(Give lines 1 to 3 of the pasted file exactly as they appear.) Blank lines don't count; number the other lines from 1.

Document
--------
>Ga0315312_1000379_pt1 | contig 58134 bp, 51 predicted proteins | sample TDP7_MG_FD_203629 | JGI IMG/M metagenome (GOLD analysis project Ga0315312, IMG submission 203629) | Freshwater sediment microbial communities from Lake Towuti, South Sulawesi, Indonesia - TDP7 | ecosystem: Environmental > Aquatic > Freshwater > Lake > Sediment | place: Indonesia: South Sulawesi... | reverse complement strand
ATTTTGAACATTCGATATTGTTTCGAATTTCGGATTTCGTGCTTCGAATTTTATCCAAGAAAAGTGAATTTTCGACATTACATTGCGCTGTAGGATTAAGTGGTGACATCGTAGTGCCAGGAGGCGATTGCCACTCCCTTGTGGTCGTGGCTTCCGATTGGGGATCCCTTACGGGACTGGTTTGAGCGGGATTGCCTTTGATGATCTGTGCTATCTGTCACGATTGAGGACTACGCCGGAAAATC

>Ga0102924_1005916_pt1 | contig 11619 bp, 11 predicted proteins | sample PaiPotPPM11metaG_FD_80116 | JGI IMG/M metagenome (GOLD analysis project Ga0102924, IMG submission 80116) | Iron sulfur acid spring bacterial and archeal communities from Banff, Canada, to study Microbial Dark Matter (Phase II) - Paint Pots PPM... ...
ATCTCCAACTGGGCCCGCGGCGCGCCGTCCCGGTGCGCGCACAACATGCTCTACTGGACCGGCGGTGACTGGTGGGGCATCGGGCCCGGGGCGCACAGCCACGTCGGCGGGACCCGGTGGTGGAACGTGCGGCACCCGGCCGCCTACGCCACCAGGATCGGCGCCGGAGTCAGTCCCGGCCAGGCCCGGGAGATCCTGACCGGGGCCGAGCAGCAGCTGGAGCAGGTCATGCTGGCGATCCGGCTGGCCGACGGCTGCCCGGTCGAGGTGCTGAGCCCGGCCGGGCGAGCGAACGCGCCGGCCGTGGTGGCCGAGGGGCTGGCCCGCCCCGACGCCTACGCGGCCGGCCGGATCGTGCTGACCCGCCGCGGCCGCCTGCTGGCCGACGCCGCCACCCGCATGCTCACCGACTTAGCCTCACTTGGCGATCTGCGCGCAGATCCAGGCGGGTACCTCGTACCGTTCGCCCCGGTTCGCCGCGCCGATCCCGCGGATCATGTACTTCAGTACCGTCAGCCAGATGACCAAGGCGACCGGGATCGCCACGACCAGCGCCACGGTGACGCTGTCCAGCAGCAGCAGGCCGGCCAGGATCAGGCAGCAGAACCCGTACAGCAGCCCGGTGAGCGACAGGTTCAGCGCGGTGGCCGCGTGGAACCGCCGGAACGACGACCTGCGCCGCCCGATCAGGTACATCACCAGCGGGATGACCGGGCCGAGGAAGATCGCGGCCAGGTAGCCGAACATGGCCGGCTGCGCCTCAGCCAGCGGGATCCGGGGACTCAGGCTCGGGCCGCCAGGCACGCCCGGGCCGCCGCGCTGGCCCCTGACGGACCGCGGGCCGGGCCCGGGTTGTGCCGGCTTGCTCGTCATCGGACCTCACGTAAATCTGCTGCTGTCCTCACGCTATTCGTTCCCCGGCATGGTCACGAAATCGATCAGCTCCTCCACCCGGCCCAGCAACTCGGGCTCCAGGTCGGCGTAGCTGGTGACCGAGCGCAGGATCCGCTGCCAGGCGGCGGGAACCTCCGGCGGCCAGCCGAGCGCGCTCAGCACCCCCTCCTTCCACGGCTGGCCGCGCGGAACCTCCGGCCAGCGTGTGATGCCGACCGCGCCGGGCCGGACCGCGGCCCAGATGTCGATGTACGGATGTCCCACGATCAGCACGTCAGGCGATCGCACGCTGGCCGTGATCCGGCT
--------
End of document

>Ga0315312_1000379_pt1 | contig 58134 bp, 51 predicted proteins | sample TDP7_MG_FD_203629 | JGI IMG/M metagenome (GOLD analysis project Ga0315312, IMG submission 203629) | Freshwater sediment microbial communities from Lake Towuti, South Sulawesi, Indonesia - TDP7 | ecosystem: Environmental > Aquatic > Freshwater > Lake > Sediment | place: Indonesia: South Sulawesi... | reverse complement strand
ATTTTGAACATTCGATATTGTTTCGAATTTCGGATTTCGTGCTTCGAATTTTATCCAAGAAAAGTGAATTTTCGACATTACATTGCGCTGTAGGATTAAGTGGTGACATCGTAGTGCCAGGAGGCGATTGCCACTCCCTTGTGGTCGTGGCTTCCGATTGGGGATCCCTTACGGGACTGGTTTGAGCGGGATTGCCTTTGATGATCTGTGCTATCTGTCACGATTGAGGACTACGCCGGAAAATC

>Ga0102924_1005916_pt1 | contig 11619 bp, 11 predicted proteins | sample PaiPotPPM11metaG_FD_80116 | JGI IMG/M metagenome (GOLD analysis project Ga0102924, IMG submission 80116) | Iron sulfur acid spring bacterial and archeal communities from Banff, Canada, to study Microbial Dark Matter (Phase II) - Paint Pots PPM... ...